Canopy Growth (TSX:WEED)(NYSE:CGC) struggled late in 2018, as its shares went into a tailspin to close out the year. And although it has recovered in the new year, there are signs that the rally may be over already. Year to date, Canopy Growth is up more than 65%, but those gains came in January; since the start of February, the stock has declined by 4%.
Has Canopy Growth run out of room to rise?
There’s no denying that Canopy Growth is the top pot stock on the TSX but whether it’s the best investment today is a completely different question. With its market cap as high as $21 billion, the company already has a very high valuation. It’s going to be a lot more challenging for a stock like Canopy Growth to see a big increase in price than it will for a lower-cap stock that hasn’t seen the same excitement.
I always think of how likely it is for a stock to rise by 10%, 20%, or more. And in Canopy Growth’s case, I can still see that happening, but it’ll likely take a big development for it to do so. Although the stock climbed mightily in January, all that did was make up for the big decline the stock went on in the latter half of 2018.
The stock today is priced right around where it was back in October before pot stocks fell off a cliff. And while the share price is again showing strong support at the $60 mark, it’s also showing some resistance at around $64.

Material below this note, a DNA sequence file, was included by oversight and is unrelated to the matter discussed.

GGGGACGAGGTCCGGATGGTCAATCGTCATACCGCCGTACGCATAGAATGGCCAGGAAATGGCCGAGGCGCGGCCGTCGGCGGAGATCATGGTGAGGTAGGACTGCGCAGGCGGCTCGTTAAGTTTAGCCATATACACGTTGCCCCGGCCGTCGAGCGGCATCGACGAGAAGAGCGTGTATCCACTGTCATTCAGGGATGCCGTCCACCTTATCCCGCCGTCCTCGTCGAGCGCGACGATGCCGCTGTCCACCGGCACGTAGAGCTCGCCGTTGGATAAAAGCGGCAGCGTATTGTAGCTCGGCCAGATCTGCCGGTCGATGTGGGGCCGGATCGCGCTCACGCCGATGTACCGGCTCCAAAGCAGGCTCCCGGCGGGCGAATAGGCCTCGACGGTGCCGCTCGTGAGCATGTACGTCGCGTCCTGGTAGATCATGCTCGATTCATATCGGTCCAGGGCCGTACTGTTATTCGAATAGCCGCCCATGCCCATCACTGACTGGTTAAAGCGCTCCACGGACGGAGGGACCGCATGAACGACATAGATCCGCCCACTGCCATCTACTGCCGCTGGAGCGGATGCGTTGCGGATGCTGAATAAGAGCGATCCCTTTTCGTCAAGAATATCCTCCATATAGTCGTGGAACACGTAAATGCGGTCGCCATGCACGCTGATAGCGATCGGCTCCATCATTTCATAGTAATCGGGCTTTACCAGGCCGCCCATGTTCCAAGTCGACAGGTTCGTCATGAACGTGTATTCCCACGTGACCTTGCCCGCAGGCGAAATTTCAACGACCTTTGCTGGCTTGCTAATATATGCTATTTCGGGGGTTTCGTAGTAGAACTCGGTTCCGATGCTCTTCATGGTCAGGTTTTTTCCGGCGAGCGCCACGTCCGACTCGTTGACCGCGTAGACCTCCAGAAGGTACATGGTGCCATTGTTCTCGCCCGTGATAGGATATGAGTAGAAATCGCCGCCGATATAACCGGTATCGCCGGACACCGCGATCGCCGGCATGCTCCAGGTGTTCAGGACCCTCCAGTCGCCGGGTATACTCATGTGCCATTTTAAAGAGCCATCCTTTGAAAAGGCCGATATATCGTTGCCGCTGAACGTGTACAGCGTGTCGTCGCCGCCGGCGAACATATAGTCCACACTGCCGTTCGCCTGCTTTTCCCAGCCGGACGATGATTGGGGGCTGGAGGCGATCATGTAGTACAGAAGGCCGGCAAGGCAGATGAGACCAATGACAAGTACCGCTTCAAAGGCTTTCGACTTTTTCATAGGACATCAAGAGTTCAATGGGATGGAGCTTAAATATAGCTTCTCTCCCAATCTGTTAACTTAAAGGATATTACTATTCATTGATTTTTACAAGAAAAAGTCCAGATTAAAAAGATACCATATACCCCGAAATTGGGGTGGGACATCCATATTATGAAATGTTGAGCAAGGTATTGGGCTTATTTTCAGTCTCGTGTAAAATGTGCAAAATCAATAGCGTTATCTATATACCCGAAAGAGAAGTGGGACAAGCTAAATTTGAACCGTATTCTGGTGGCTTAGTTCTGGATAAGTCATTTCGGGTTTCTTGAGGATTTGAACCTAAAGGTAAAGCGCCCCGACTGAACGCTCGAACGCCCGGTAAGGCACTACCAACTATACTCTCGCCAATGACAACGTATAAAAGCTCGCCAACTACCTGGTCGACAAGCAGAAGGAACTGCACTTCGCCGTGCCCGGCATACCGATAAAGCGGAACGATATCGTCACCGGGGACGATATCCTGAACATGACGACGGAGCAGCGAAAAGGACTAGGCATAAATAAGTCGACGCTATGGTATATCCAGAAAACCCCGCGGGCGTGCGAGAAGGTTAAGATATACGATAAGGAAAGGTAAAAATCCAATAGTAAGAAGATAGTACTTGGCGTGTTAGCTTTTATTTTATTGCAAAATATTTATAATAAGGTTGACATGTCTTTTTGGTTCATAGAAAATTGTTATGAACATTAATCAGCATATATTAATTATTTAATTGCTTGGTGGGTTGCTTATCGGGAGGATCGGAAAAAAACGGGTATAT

Investors don’t look ready to value this company more than where it’s at today. Although the stock is trading at just three times book value, the big number is the price-to-sales ratio, which currently sits at just below 140. Given the struggles the market has had recently, perhaps it’s no surprise that investors are a bit more hesitant to pay even more for the stock.
Why sales growth might not just be enough anymore
Even with the terrific sales growth the company achieved in its most recent quarter, investors have come to expect that from the industry now that recreational marijuana has been legalized. For Canopy Growth to attract investors beyond those that just care about sales, the company’s bottom line will likely need to improve. With concerns that the economy might be starting to slow down, investors are going to be a bit more fearful and careful with which companies they choose to invest in.
And that means profitability won’t take a back seat for much longer, which could be a big problem for Canopy Growth. The company has been able to record a positive net income figure in two of the past five quarters, but it has also posted an operating loss in each of those reporting periods. Costs have been soaring for the stock, and until it can get those under control, it’ll keep may investors at bay.
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Fool contributor David Jagielski has no position in any of the stocks mentioned.